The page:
Canberra, May 30 (IANS) Mass bleaching has killed 35 percent of the coral in the Great Barrier Reef in Australia, the world’s largest coral system, according to a report released on Monday.
Experts from James Cook University’s ARC Centre of Excellence for Coral Reef Studies made analyses by air and submarine of the impact of bleaching in the ecosystem, which stretches 2,300 km off the country’s northeastern coast, EFE news reported.
Results indicated that the worst affected area is located off the coast of Townsville and Papua New Guinea, while in the region located south of Cairns, the average mortality is 5 percent.
“Fortunately, on reefs south of Cairns, our underwater surveys are also revealing that more than 95 percent of the corals have survived, and we expect these more mildly bleached corals to regain their normal colour over the next few months,” Mia Hoogenboom of James Cook University said in a statement.
The researchers also found that in Kimberley, north of Cairns, 80 percent of the coral has been severely affected by bleaching and at least 15 percent have died.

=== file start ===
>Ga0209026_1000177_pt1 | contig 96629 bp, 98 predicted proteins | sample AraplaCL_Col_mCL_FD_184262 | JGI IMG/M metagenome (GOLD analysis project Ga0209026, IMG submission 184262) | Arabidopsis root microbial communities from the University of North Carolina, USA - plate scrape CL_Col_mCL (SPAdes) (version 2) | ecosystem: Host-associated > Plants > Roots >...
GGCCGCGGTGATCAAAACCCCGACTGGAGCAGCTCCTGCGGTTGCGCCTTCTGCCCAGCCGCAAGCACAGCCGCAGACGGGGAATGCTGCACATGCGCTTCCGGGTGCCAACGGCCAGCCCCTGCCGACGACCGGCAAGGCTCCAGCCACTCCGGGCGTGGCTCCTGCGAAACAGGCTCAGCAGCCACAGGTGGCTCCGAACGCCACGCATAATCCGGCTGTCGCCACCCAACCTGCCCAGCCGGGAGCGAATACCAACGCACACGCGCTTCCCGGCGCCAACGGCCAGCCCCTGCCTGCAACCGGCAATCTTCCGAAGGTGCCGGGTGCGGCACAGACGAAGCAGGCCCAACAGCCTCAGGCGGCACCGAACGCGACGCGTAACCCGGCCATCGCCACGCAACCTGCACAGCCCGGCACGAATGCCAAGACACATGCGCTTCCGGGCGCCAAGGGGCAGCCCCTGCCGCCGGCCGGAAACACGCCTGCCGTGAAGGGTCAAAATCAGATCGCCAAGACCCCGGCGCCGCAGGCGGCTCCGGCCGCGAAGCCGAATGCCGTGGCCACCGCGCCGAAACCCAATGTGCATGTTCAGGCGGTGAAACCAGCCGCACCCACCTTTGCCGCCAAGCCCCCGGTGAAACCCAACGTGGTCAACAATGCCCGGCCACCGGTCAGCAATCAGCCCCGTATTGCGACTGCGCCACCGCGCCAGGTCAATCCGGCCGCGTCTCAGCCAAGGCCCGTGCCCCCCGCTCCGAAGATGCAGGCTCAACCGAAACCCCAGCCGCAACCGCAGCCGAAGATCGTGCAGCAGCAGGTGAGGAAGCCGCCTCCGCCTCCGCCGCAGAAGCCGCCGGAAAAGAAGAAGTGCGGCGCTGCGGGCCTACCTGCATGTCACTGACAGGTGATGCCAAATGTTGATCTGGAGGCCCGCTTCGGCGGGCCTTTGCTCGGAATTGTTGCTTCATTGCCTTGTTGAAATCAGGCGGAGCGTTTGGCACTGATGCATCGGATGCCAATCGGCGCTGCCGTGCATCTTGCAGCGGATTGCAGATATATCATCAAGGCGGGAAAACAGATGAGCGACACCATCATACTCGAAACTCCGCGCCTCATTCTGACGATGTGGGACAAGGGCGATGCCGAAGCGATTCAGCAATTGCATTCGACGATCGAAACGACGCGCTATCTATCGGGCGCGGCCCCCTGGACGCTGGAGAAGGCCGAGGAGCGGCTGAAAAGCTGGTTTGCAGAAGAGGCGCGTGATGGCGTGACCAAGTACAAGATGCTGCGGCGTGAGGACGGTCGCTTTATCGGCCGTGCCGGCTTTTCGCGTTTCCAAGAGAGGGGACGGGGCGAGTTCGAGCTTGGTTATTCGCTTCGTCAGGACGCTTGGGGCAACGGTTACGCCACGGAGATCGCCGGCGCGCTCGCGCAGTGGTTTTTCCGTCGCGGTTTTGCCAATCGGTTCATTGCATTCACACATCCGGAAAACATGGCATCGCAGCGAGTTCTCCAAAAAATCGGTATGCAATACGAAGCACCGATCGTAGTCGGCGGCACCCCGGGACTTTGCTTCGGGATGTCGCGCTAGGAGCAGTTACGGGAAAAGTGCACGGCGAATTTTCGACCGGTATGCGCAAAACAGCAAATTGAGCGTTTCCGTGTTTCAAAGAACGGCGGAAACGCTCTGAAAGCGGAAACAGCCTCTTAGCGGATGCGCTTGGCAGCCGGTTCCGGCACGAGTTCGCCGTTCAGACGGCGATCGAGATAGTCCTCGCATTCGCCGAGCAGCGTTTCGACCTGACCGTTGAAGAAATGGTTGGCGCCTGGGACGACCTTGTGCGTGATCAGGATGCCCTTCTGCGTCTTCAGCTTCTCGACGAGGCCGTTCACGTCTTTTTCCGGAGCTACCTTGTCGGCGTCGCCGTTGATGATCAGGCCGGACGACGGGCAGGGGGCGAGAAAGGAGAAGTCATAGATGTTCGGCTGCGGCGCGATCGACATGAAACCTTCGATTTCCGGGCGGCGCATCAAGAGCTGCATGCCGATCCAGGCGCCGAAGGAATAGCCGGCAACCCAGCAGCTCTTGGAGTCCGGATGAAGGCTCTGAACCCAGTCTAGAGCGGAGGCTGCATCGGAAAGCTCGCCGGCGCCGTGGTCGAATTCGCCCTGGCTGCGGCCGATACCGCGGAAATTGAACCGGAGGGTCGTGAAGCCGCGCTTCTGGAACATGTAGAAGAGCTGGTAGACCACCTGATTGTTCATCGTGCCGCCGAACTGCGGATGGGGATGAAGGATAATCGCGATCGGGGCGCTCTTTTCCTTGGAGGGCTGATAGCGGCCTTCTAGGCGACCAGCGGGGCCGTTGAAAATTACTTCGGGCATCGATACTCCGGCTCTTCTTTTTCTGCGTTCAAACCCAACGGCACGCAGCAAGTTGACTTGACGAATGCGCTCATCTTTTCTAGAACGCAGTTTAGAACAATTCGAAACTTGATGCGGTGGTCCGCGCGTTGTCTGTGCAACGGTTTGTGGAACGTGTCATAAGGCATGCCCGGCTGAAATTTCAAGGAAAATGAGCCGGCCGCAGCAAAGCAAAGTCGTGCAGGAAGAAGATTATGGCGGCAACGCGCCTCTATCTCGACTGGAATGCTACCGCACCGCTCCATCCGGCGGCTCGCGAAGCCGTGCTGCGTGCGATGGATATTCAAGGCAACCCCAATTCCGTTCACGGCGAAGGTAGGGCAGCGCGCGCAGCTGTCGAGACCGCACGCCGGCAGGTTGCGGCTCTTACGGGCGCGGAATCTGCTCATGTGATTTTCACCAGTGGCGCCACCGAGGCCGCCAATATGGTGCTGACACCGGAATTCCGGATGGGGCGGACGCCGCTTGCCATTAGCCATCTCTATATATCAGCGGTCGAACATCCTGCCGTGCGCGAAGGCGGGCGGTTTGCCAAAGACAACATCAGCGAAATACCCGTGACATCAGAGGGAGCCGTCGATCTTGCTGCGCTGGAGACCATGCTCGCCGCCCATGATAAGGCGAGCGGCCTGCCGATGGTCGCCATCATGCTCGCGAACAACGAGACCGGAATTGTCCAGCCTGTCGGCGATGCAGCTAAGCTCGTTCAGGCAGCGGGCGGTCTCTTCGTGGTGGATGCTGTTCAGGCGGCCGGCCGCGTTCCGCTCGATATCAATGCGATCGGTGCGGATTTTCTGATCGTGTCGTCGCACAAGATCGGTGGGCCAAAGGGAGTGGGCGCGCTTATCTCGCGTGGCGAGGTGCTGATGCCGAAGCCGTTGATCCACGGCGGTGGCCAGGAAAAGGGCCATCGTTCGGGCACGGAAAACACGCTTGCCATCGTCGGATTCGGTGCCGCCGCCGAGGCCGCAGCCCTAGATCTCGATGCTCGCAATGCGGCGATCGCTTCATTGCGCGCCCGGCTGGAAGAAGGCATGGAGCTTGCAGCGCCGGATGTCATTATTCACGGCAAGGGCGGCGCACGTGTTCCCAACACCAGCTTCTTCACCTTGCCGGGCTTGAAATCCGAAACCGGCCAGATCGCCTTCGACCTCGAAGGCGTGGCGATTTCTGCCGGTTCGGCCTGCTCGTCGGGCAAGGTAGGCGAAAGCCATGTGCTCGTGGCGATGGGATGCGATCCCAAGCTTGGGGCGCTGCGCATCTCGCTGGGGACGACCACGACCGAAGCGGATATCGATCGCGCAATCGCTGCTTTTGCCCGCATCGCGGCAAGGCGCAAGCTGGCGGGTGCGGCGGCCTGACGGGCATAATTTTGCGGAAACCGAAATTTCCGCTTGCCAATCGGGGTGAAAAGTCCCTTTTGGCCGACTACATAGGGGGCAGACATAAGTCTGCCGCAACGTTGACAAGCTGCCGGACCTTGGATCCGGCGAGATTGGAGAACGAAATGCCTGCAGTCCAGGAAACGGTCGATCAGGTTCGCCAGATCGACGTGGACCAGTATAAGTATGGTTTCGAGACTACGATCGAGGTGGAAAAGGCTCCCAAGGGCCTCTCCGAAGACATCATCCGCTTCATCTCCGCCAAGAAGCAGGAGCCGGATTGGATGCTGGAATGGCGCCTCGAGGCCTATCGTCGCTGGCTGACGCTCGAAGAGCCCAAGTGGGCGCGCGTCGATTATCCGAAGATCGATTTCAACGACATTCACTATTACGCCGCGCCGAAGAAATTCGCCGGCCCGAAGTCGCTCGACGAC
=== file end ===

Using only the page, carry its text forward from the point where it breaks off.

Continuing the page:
The director of the reef studies centre, Terry Hughes, said this year is the “third time in 18 years that the Great Barrier Reef has experienced mass bleaching due to global warming, and the current event is much more extreme than we’ve measured before.”
Hughes explained that the three events of coral bleaching that occurred in the last 18 years coincide with the one degree Celsius rise in temperature above that recorded in the pre-industrial period.
Corals have a special symbiotic relationship with a microscopic algae called zooxanthellae, which provides them with oxygen and a portion of the organic compounds produced through photosynthesis.
When subjected to environmental stress, many coral reefs expel their zooxanthellae en masse, and coral polyps are left without pigmentation appearing almost transparent on the white skeleton of the animal, a phenomenon known as bleaching.
The health of the Great Barrier Reef, home to 400 types of coral, 1,500 species of fish and 4,000 types of molluscs, began deteriorating in the 1990s owing to warming sea water and an increase in its acidity through the increased presence of carbon dioxide in the atmosphere.